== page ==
Proverbs 31b

Speak Up. Step Out.

“Yes, speak up for the poor and helpless, and see that they get justice.” – Proverbs 31:8 MSG

There are far worse traits than apathy. When we get to the point that we just don’t care or refuse to be bothered by anyone or anything, we have lost our purpose for existence. God created us to do good works. “For we are God’s masterpiece. He has created us anew in Christ Jesus, so we can do the good things he planned for us long ago” (Ephesians 2:10 NLT). But before we can do good, we have to care. We have to be willing to make a difference. This is a repetitive theme in Proverbs. “Do not withhold good from those who deserve it when it’s in your power to help them. If you can help your neighbor now, don’t say, ‘Come back tomorrow, and then I’ll help you'” (Proverbs 3:27-28 NLT).

All men are made in the image of God. We have the ability to understand right from wrong. We are fully equipped to see injustice and acts of unrighteousness against those who can’t defend themselves. And those of us who are Christ followers should have a special affinity for the hopeless and helpless because it was “while we were yet sinners” (Romans 5:8) that Christ came and died for us. It was when we were in our most helpless and hopeless condition that the Son of God came to save us and give us new life.

God loves all men, but He has a special place in His heart for poor, the downtrodden, the innocent, and those who find themselves suffering injustice in the world. He commands us to care for widows and orphans. He demands that we give special attention to the poor and needy. Here in Proverbs we are reminded, “Speak up for those who cannot speak for themselves; ensure justice for those being crushed” (Proverbs 31:8 NLT). We have a God-given responsibility to care for those who find themselves incapable of helping or providing for themselves. To ignore them is to ignore the very heart of God. In his letter, James reminds us that “pure and genuine religion in the sight of God the Father means caring for orphans and widows in their distress and refusing to let the world corrupt you” (James 1:27 NLT). Isn’t it interesting that James lumps caring for orphans and widows together with refusal to be corrupted by the world? Why? Because the world we live in is antithetical to God and His ways. In our world the poor suffer in silence, the weak get run over, the helpless have no hope, and the needy receive no aid. They become the silent victims of injustice as the world looks on in apathy. But God calls us to speak up and step out. He expects us to do something about the poor in our midst. He wants us to use our voices and our hands to remedy the situation, not just notice it.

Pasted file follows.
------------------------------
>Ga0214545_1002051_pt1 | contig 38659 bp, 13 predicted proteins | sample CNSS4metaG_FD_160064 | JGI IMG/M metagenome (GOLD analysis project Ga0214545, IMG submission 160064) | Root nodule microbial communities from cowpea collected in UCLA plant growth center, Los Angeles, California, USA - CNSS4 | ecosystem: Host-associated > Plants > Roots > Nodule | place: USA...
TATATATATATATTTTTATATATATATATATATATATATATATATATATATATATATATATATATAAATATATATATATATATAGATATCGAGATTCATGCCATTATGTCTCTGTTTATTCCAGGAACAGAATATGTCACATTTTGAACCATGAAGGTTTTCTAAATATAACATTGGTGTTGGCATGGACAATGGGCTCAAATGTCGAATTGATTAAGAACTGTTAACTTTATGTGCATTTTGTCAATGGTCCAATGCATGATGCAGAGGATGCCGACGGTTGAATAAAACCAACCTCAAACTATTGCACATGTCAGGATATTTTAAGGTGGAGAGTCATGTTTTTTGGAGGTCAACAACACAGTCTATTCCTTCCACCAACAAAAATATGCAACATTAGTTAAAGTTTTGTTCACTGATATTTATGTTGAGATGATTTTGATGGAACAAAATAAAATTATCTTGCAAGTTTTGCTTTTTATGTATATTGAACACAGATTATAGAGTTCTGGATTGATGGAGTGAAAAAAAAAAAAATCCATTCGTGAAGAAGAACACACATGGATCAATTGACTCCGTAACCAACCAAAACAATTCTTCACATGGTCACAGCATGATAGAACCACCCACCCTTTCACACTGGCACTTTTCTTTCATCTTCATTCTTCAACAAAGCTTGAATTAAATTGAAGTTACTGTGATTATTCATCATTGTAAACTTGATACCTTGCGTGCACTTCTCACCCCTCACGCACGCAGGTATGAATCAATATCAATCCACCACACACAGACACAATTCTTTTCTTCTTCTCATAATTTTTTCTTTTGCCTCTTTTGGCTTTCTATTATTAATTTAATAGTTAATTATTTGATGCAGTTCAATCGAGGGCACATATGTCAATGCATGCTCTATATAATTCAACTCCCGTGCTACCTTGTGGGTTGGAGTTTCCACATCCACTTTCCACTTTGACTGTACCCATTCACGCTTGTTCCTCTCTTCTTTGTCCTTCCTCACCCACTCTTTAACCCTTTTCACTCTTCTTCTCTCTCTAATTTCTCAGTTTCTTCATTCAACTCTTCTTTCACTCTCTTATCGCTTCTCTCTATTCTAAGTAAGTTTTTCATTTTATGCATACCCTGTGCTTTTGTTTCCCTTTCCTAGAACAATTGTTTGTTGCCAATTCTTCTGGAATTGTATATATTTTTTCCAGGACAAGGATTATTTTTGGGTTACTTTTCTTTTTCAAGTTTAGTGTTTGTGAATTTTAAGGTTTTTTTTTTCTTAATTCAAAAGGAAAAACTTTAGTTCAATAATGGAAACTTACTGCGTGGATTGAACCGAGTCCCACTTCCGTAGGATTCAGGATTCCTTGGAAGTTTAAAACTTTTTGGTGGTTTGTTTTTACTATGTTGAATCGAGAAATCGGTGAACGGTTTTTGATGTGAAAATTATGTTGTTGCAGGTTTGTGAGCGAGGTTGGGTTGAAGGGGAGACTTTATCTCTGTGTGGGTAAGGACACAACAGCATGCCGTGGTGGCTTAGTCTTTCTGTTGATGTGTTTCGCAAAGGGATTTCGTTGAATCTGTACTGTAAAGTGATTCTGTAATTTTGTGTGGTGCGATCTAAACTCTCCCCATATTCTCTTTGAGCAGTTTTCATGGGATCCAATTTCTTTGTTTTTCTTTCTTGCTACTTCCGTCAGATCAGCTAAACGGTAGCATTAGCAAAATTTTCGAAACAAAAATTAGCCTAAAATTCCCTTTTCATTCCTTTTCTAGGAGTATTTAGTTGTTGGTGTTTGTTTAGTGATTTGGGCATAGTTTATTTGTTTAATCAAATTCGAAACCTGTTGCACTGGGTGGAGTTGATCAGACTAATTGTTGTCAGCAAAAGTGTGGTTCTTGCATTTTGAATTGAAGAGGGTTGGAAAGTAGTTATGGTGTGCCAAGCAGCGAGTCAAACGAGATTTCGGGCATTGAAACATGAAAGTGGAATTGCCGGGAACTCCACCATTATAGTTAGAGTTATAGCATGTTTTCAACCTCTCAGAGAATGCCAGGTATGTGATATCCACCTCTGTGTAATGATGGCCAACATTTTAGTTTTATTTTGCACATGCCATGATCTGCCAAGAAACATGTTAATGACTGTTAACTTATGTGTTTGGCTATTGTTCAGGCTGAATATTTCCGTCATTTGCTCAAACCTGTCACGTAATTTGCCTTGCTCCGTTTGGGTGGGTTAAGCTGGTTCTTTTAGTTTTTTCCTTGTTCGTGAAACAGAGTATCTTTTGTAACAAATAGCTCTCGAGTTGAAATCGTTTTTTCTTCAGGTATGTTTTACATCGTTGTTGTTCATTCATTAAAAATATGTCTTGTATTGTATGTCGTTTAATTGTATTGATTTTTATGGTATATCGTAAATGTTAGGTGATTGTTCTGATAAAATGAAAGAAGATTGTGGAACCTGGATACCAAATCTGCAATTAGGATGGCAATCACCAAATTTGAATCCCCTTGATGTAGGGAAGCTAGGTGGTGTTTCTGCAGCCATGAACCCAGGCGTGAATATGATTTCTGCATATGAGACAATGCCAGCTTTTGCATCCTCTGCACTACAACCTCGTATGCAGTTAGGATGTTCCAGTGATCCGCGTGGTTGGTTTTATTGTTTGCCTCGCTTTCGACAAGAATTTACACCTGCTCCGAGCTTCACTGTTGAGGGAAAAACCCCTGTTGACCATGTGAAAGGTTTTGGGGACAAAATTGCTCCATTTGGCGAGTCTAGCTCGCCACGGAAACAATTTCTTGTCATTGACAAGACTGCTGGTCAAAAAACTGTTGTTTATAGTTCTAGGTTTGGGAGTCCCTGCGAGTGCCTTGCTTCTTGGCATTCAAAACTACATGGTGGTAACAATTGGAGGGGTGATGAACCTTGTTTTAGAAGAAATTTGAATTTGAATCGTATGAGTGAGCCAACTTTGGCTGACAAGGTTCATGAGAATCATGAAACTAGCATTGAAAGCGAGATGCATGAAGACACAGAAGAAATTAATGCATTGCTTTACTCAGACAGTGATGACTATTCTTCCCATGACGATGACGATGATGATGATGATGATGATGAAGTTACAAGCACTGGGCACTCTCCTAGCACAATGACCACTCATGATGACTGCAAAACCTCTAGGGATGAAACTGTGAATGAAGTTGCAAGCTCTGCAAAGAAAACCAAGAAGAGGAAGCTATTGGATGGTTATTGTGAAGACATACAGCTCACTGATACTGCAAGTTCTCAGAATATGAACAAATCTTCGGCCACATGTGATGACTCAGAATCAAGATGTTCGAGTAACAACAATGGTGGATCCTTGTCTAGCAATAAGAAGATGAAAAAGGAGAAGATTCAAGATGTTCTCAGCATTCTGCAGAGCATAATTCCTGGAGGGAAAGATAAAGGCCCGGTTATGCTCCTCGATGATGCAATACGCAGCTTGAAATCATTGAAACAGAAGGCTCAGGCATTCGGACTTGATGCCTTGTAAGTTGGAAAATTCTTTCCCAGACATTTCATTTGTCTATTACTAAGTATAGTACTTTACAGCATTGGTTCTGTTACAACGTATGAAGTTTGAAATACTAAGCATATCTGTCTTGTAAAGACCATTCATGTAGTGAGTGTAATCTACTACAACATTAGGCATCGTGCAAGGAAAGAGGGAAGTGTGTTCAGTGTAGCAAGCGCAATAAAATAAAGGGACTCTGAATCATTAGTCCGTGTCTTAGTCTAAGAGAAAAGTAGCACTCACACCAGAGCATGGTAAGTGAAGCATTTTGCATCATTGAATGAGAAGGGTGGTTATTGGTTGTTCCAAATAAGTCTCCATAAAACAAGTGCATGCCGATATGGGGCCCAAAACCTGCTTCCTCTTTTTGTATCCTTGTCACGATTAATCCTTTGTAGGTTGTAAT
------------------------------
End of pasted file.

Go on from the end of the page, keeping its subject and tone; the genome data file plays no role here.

Once again, James gives us further insight into this issue. “What good is it, dear brothers and sisters, if you say you have faith but don’t show it by your actions? Can that kind of faith save anyone? Suppose you see a brother or sister who has no food or clothing, and you say, ‘Good-bye and have a good day; stay warm and eat well’ — but then you don’t give that person any food or clothing. What good does that do? So you see, faith by itself isn’t enough. Unless it produces good deeds, it is dead and useless” (James 2:16-17 NLT). Awareness of need is useless without action to meet the need. Noticing poverty, but refusing to do anything about is not only cruel, it’s unrighteous. It’s unjust. But we are called to “ensure justice for those being crushed.” We need to speak up and step out on behalf of the poor and helpless. What will that look like for you today?